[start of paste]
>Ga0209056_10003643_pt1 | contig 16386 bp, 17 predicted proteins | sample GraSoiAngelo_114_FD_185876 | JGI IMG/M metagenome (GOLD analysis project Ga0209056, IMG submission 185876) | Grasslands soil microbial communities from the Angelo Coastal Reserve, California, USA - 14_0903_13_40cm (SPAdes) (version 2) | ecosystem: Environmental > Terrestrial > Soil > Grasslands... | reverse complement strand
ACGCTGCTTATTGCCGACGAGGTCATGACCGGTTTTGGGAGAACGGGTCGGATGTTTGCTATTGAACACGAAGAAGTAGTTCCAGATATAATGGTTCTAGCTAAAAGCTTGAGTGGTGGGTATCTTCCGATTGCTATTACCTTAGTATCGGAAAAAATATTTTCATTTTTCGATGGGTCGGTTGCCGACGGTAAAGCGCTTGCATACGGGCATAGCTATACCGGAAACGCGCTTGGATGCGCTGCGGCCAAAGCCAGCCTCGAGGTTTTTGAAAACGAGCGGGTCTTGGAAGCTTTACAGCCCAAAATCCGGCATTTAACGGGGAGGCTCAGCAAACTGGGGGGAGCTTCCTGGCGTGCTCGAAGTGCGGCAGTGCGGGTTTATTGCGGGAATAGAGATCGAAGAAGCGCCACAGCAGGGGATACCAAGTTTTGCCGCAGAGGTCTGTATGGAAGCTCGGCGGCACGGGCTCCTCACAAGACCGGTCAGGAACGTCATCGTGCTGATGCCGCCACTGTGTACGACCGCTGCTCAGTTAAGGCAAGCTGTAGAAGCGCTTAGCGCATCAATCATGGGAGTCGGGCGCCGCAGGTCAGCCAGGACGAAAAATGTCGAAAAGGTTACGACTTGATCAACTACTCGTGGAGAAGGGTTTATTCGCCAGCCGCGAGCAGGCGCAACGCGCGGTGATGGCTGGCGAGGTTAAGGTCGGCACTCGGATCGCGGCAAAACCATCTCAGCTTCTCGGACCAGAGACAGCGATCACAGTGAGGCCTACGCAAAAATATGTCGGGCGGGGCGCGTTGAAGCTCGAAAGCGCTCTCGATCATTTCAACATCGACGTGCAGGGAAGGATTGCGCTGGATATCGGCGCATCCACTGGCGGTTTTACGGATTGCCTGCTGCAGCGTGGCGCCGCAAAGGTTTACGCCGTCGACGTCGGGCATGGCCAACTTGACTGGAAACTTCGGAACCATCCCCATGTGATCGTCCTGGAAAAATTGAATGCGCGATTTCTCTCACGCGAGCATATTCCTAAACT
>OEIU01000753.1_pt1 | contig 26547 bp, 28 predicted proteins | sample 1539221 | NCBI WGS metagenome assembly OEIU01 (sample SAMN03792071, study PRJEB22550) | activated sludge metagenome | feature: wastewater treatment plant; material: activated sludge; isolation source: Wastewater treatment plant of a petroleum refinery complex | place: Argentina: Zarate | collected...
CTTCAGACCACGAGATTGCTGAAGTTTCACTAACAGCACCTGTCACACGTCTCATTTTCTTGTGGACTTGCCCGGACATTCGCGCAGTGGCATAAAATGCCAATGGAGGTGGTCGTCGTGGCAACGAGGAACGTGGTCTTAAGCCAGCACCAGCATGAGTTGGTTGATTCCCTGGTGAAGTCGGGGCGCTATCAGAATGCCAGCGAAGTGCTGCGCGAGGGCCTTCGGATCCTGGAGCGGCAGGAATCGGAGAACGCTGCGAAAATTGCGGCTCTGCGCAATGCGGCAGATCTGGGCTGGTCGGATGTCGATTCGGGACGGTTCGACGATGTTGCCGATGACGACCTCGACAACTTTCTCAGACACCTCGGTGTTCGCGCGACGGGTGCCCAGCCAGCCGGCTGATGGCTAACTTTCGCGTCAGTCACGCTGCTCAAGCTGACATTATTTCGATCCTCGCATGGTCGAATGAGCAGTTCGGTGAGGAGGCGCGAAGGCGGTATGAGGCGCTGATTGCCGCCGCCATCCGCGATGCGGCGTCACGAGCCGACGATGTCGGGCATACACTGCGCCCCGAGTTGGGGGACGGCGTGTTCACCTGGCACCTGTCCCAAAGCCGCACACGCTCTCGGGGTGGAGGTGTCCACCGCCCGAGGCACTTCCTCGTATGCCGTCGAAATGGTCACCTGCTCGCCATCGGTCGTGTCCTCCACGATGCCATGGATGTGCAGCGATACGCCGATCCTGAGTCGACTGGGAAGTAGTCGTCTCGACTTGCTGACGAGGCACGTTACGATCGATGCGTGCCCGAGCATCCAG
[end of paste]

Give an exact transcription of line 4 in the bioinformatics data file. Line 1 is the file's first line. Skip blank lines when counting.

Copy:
CTTCAGACCACGAGATTGCTGAAGTTTCACTAACAGCACCTGTCACACGTCTCATTTTCTTGTGGACTTGCCCGGACATTCGCGCAGTGGCATAAAATGCCAATGGAGGTGGTCGTCGTGGCAACGAGGAACGTGGTCTTAAGCCAGCACCAGCATGAGTTGGTTGATTCCCTGGTGAAGTCGGGGCGCTATCAGAATGCCAGCGAAGTGCTGCGCGAGGGCCTTCGGATCCTGGAGCGGCAGGAATCGGAGAACGCTGCGAAAATTGCGGCTCTGCGCAATGCGGCAGATCTGGGCTGGTCGGATGTCGATTCGGGACGGTTCGACGATGTTGCCGATGACGACCTCGACAACTTTCTCAGACACCTCGGTGTTCGCGCGACGGGTGCCCAGCCAGCCGGCTGATGGCTAACTTTCGCGTCAGTCACGCTGCTCAAGCTGACATTATTTCGATCCTCGCATGGTCGAATGAGCAGTTCGGTGAGGAGGCGCGAAGGCGGTATGAGGCGCTGATTGCCGCCGCCATCCGCGATGCGGCGTCACGAGCCGACGATGTCGGGCATACACTGCGCCCCGAGTTGGGGGACGGCGTGTTCACCTGGCACCTGTCCCAAAGCCGCACACGCTCTCGGGGTGGAGGTGTCCACCGCCCGAGGCACTTCCTCGTATGCCGTCGAAATGGTCACCTGCTCGCCATCGGTCGTGTCCTCCACGATGCCATGGATGTGCAGCGATACGCCGATCCTGAGTCGACTGGGAAGTAGTCGTCTCGACTTGCTGACGAGGCACGTTACGATCGATGCGTGCCCGAGCATCCAG